National report offers blueprint for sustaining local mastheads


A national report into local news sustainability is challenging the perception that print newspapers are dead and is calling on governments to revise their advertising rules to help local news providers and better target regional and rural communities.

These are two recommendations of 22 in the new report, Media Innovation and the Civic Future of Australia’s Country Press, the culmination of a three-year Australian Research Council project, led by Deakin University, in partnership with Country Press Australia, the nation’s peak local news lobby, and RMIT University.

Project lead Professor Kristy Hess, of Deakin’s School of Communications and Creative Arts, said the project’s aim was to examine the local media landscape to identify challenges and opportunities for sustainability and innovation.

“We wanted to examine the challenges facing small-town news providers given the commentary in recent years about the crisis they are facing in Australia and across the world,” she said.

This was the first comprehensive report of its kind in Australia and its recommendations provide a blueprint to preserve and grow rural and regional news for future generations.

The study began at the start of the COVID-19 pandemic, which resulted in the temporary or permanent closure of dozens of local mastheads across Australia and a shift among some to digital-only platforms.

“The first thing we did was conduct a major national survey to find out what people valued about their local mastheads. We found people in many regional and rural towns and cities were passionate about their local mastheads but rejected an overreliance on syndicated content, in print and digital, sourced from neighbouring areas or other parts of the country.”

The research team conducted two main national surveys – one with local news audiences and one with those who do not engage with local news; 35 interviews with Australian news editors and proprietors; and 7 interpretive focus groups with editors, journalists and advertising managers within the Country Press Australia network.

One key finding was the strain on local mastheads hit with lost revenue from local, state and federal government advertising, which in recent years had prioritised social media and metropolitan news outlets with a larger digital reach.

“Our research found there is this obsession with digital reach. That’s all well and good, but a local masthead, whether in print or online, isn’t designed to reach 1 million people. If we use the digital reach metric as an indicator as to which news outlets should get government advertising, these independent regional and rural outlets are going to lose out every time,” Professor Hess said.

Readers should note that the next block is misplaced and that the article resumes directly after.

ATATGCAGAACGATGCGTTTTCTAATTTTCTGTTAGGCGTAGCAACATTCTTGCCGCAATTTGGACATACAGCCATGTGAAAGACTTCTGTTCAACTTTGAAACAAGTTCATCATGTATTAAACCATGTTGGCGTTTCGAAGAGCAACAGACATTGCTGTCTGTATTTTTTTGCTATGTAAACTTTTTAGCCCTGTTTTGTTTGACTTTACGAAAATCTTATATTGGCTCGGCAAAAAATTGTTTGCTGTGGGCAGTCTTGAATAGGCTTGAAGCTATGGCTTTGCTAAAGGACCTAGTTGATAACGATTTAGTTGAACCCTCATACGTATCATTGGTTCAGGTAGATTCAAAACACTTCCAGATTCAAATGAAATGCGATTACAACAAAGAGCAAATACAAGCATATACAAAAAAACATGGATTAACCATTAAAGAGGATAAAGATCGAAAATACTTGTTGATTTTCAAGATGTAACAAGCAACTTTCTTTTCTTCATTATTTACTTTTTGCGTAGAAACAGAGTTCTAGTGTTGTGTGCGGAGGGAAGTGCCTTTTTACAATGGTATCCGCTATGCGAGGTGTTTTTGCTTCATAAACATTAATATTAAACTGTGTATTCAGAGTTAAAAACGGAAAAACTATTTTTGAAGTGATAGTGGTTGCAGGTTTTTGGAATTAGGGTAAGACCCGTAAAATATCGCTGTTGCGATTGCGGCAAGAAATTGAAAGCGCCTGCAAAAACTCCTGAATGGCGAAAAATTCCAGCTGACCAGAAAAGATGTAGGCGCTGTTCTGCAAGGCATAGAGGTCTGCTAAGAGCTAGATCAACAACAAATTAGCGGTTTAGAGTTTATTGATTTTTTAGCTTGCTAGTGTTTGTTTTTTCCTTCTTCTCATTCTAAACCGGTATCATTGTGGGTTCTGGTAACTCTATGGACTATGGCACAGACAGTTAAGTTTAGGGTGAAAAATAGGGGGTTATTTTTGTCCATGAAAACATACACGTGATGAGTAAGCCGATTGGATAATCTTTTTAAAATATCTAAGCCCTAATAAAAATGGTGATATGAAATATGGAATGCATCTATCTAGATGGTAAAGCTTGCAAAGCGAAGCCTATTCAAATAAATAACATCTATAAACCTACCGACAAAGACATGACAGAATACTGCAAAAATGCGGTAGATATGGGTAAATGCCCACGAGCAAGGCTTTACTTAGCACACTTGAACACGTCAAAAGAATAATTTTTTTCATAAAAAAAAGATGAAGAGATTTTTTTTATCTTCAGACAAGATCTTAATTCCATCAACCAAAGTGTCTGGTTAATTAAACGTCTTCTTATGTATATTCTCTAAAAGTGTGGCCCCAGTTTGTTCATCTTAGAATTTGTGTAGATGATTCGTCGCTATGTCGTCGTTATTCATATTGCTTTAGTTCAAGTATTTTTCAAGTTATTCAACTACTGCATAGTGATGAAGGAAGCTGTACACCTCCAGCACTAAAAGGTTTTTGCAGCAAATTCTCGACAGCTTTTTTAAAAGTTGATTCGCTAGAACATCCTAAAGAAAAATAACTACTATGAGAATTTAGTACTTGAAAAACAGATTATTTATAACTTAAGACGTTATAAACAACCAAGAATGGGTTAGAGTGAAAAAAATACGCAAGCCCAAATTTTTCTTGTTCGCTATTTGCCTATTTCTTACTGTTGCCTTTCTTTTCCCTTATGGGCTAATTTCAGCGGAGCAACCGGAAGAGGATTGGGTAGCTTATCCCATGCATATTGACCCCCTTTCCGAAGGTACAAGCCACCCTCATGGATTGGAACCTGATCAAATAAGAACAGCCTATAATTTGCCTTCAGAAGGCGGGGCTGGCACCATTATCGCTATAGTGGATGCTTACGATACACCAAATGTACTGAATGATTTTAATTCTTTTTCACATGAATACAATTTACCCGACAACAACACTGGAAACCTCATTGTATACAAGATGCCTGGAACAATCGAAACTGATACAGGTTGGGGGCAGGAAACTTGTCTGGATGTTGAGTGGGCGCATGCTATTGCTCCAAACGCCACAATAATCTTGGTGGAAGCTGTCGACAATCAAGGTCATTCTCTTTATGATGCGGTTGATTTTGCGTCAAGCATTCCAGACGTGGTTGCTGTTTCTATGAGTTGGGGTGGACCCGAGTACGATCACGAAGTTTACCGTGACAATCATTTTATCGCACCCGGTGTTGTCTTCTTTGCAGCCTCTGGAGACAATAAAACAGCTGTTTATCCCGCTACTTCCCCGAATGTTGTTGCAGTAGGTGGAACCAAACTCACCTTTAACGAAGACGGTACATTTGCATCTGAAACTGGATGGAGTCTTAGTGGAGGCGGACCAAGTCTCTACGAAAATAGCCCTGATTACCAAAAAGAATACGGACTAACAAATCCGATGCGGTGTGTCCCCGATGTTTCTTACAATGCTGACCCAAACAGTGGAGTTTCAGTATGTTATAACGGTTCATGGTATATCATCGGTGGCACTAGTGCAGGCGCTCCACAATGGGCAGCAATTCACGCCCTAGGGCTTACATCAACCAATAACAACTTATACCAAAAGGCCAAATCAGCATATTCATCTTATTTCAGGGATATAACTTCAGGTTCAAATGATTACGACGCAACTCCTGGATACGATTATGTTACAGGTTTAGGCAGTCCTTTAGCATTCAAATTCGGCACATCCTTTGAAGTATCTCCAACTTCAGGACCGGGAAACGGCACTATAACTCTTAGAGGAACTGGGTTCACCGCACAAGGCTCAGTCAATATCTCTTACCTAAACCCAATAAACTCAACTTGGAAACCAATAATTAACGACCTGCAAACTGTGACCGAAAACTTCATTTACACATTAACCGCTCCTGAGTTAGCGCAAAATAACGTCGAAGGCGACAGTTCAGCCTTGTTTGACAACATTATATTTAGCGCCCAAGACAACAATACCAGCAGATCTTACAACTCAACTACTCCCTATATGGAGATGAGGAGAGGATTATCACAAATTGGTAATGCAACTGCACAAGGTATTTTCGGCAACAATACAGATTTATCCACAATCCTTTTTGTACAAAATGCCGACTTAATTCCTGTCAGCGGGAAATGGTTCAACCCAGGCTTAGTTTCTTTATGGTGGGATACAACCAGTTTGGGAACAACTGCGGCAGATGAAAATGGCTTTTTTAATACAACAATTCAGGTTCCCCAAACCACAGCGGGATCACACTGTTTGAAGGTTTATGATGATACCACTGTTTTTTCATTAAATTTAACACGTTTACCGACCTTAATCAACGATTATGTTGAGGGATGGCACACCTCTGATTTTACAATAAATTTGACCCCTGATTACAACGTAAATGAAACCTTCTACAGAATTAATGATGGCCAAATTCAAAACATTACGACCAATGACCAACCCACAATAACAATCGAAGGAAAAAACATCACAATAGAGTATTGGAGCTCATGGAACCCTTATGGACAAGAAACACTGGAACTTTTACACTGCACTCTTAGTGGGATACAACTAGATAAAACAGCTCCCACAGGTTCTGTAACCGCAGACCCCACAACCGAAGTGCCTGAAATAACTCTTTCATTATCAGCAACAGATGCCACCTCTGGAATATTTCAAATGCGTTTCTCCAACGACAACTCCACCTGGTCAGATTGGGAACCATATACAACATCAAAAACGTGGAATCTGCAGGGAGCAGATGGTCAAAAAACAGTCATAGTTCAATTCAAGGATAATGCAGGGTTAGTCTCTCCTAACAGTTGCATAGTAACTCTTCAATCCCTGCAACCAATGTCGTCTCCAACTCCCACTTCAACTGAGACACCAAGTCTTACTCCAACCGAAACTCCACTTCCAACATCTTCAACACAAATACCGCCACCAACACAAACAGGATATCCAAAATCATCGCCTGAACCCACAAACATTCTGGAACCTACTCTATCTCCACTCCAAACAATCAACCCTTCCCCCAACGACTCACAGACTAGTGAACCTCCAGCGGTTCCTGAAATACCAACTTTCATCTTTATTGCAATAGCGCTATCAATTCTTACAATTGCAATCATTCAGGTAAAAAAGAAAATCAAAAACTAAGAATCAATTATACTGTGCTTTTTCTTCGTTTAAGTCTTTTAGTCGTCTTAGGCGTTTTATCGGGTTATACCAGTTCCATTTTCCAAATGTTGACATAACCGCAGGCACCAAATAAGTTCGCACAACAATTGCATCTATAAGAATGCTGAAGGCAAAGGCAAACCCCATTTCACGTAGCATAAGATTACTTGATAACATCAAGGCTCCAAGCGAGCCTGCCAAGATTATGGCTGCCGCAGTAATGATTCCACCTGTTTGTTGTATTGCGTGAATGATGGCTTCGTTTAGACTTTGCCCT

The report supports a recent Parliamentary Inquiry recommendation that stipulates 20 per cent of all Federal Government advertising expenditure be directed to regional and rural news organisations.

Data from the study also showed government funding schemes for local news outlets were often tied to digital innovation, for instance to buy drones and other technologies, when what local news providers needed was financial support to upgrade print infrastructure or to hire more staff.

“Print is not dead for many regional and rural communities. We need to remember there is a digital divide in Australia that means some communities still struggle with poor-quality and unreliable Internet connections. Some segments of the community, including older citizens, find it difficult to use newer technologies. Younger audiences also like the look of a printed newspaper,” Professor Hess said.

The report also recommends better incentives, including pay, to attract seasoned reporters to the regions. Governments are also urged to provide seed funding for journalist-led news start-ups to counteract local ‘news deserts’ developing in some parts of Australia.

“Our research shows people in these communities want more local news content, including stories on locals’ achievements, successes and milestones. They also want news on local events and more investigative-type pieces,” Professor Hess said.

“We also found there is more capacity for regional and rural news providers to develop collaborative advocacy and solutions-style reporting campaigns that address important rural and regional issues that span multiple communities.”

The report was launched at a national event in Melbourne on March 23. The report can be found here.

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